Researchers from the Washington University School of Medicine carried out an early clinical trial to test how safe a breast cancer vaccine is. Preliminary results, however, also point to the possibility of the vaccine slowing down cancer progression by working with a patient's immune system.
Published in the journal Clinical Cancer Research, the clinical trial involved 14 patients diagnosed with metastatic breast cancer and have the protein mammaglobin-A in their systems. It's unclear what the protein's role is in healthy breast tissue but it is expressed in abnormally high levels when tumors are present. The breast cancer vaccine then works by stimulating the immune system to target mammaglobin-A, attacking and destroying cells containing the protein to hamper tumor growth.
"Being able to target mammaglobin is exciting because it is expressed broadly in up to 80 percent of breast cancers, but not at meaningful levels in other tissues. In theory, this means we could treat a large number of breast cancer patients with potentially fewer side effects," said William E. Gillanders, MD, professor of surgery, breast cancer surgeon, and the study's senior author.
During the clinical trial, subjects reported few side effects, with eight experiencing mild or moderate effects like tenderness at the site of vaccination, mild flu-like symptoms and rashes. None of the patients manifested severe or life-threatening side effects after being vaccinated.
After one year of receiving the vaccine, around half of the subjects showed no cancer progression. In a control group with 12 patients who did not receive the vaccine, a fifth of the subjects showed no cancer progression.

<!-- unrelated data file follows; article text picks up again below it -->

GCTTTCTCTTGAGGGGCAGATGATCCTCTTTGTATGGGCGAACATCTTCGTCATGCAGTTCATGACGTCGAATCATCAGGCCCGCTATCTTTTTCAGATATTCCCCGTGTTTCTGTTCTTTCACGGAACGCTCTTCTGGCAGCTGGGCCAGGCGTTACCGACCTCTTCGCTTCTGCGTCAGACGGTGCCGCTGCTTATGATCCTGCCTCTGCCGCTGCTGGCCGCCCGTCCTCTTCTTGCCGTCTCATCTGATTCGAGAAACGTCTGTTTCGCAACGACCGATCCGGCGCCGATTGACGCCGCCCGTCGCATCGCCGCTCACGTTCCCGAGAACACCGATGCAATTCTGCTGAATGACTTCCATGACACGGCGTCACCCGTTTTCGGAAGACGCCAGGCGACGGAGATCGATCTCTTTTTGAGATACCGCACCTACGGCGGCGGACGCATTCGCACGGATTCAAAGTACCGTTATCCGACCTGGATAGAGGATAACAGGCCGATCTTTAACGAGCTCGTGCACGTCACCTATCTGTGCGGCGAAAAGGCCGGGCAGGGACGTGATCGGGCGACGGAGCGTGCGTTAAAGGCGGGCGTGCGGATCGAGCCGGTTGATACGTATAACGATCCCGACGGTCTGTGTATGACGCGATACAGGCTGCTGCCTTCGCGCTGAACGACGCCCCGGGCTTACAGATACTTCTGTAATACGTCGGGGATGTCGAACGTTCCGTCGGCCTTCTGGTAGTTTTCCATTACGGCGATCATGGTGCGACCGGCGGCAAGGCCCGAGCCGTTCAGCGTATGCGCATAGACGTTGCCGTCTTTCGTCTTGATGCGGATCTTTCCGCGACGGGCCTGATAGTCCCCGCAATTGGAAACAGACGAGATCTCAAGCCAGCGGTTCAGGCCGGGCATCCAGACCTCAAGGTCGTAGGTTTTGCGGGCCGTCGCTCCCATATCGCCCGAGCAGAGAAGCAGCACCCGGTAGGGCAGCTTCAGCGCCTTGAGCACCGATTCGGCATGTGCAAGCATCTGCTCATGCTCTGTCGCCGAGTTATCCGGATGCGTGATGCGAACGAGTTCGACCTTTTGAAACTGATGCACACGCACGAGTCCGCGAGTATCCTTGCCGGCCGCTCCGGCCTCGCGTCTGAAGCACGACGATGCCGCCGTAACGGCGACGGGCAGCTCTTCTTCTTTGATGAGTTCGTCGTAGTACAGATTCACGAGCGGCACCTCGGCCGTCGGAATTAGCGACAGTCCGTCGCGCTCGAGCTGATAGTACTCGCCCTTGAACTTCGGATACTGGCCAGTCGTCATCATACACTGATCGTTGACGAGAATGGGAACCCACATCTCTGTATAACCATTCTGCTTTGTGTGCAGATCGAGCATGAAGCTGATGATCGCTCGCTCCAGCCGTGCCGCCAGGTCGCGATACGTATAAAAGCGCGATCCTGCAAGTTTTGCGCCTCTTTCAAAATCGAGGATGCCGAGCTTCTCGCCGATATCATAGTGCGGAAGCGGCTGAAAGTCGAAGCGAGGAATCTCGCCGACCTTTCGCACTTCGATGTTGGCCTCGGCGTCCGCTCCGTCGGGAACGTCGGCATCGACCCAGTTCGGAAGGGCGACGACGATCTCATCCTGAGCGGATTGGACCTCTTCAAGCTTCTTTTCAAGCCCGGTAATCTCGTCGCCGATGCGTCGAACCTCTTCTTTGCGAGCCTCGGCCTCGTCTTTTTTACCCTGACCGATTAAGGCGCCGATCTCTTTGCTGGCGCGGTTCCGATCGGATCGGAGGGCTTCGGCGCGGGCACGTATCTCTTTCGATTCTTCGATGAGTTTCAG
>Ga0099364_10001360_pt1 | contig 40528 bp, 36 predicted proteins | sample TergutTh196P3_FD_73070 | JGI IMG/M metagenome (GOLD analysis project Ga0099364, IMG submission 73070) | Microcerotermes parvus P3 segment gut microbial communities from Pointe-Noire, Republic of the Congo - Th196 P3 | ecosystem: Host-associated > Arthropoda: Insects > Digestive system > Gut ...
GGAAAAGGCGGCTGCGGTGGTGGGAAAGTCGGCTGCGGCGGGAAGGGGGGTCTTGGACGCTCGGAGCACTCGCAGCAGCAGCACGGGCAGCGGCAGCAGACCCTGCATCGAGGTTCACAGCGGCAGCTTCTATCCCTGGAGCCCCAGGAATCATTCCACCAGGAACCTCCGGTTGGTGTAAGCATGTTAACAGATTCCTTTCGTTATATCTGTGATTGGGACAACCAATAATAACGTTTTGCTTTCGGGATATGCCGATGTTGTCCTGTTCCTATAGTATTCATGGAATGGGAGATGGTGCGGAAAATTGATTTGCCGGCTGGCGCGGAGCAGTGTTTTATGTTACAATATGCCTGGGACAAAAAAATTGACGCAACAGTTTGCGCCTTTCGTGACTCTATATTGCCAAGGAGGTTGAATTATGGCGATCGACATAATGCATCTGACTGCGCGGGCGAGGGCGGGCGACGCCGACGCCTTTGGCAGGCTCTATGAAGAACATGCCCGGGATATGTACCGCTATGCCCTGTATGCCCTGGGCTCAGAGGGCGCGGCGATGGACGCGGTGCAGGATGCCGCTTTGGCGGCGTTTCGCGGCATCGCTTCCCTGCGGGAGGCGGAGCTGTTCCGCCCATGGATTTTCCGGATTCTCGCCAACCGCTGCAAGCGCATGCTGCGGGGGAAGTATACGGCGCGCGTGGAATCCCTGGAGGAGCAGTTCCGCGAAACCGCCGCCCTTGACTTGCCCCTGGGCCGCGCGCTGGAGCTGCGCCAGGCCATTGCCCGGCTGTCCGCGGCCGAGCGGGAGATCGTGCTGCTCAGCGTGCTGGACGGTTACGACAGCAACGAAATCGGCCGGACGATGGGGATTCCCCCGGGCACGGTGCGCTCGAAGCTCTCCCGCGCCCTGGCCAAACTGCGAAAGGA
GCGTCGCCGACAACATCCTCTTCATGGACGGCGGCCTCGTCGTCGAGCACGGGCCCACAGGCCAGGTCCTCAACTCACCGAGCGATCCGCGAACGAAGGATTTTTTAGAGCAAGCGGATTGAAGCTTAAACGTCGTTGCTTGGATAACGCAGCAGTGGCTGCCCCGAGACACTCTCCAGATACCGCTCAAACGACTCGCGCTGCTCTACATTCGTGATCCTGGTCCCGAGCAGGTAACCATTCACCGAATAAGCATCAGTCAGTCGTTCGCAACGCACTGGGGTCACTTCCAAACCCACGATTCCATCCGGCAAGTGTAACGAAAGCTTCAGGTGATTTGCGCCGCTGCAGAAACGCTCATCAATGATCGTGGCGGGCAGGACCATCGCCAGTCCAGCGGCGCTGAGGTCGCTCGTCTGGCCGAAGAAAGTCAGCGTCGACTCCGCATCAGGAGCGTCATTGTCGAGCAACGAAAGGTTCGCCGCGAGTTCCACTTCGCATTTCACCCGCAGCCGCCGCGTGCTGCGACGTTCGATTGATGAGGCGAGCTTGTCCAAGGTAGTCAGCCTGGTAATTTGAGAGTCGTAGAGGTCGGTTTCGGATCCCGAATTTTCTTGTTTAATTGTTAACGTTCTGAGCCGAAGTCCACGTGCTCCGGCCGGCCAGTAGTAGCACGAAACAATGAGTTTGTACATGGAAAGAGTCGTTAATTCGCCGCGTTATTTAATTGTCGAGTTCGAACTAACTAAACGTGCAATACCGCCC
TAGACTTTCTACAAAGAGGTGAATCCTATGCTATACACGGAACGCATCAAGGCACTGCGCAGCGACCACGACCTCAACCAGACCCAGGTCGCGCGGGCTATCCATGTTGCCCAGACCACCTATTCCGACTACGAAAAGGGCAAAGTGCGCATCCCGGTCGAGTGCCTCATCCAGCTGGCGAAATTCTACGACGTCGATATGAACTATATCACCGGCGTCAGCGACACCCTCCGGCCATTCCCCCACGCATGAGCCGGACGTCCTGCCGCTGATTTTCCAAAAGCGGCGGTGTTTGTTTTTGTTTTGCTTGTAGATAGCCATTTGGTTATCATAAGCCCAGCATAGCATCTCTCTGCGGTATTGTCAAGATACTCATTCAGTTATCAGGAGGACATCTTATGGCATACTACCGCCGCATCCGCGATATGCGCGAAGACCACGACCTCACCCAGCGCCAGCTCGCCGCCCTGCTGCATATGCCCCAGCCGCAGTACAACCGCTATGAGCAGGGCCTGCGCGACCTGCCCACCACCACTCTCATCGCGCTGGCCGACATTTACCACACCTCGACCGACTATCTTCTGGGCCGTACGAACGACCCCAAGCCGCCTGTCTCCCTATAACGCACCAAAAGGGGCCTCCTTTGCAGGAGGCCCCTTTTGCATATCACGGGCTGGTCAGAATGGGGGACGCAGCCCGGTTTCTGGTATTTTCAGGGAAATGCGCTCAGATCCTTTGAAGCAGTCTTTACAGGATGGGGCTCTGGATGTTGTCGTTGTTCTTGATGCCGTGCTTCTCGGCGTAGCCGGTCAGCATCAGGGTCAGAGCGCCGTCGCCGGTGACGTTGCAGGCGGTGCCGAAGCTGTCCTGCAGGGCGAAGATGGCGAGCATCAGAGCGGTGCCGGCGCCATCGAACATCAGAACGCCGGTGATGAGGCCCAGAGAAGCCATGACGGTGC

Based on the results of the clinical trial, Gillanders and his colleagues are gearing up for a larger study to test out the vaccine on newly diagnosed patients of breast cancer. Newly diagnosed patients are ideal subjects because they still have healthier immune systems than those who have already undergone therapy.
"If we give the vaccine to patients at the beginning of treatment, the immune systems should not be compromised like in patients with metastatic disease. We also will be able to do more informative immune monitoring than we did in this preliminary trial," explained Gillanders.
The clinical trial received support from the Breast Cancer Research Program, Gateway for Cancer Research, The Foundation for Barnes-Jewish Hospital, the NCI Cancer Center Support Grant, the National Cancer Institute, and George and Diana Holway.
Other authors include: Thalachallour Mohanakumar; Peter Goedegebuure; Timothy Fleming; Feng Gao; A. Craig Lockhart; Michael Naughton; Cynthia Ma; Matthew Ellis; Mark Sturmoski; Lijin Li; John Herndon; Natalia Tucker; and Venkataswarup Tiriveedhi.